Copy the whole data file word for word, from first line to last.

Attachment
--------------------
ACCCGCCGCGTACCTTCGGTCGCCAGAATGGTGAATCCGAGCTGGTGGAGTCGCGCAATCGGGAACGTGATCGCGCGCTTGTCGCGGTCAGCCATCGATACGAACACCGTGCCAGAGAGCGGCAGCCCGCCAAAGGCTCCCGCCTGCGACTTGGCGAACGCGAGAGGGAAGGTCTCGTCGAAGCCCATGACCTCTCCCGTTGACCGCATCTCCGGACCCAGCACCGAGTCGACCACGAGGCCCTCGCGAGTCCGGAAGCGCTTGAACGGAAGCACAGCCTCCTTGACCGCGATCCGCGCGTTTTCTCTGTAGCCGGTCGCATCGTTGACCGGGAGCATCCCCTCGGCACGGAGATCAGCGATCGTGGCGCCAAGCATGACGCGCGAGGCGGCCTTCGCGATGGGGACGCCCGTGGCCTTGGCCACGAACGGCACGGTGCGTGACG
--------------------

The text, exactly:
ACCCGCCGCGTACCTTCGGTCGCCAGAATGGTGAATCCGAGCTGGTGGAGTCGCGCAATCGGGAACGTGATCGCGCGCTTGTCGCGGTCAGCCATCGATACGAACACCGTGCCAGAGAGCGGCAGCCCGCCAAAGGCTCCCGCCTGCGACTTGGCGAACGCGAGAGGGAAGGTCTCGTCGAAGCCCATGACCTCTCCCGTTGACCGCATCTCCGGACCCAGCACCGAGTCGACCACGAGGCCCTCGCGAGTCCGGAAGCGCTTGAACGGAAGCACAGCCTCCTTGACCGCGATCCGCGCGTTTTCTCTGTAGCCGGTCGCATCGTTGACCGGGAGCATCCCCTCGGCACGGAGATCAGCGATCGTGGCGCCAAGCATGACGCGCGAGGCGGCCTTCGCGATGGGGACGCCCGTGGCCTTGGCCACGAACGGCACGGTGCGTGACG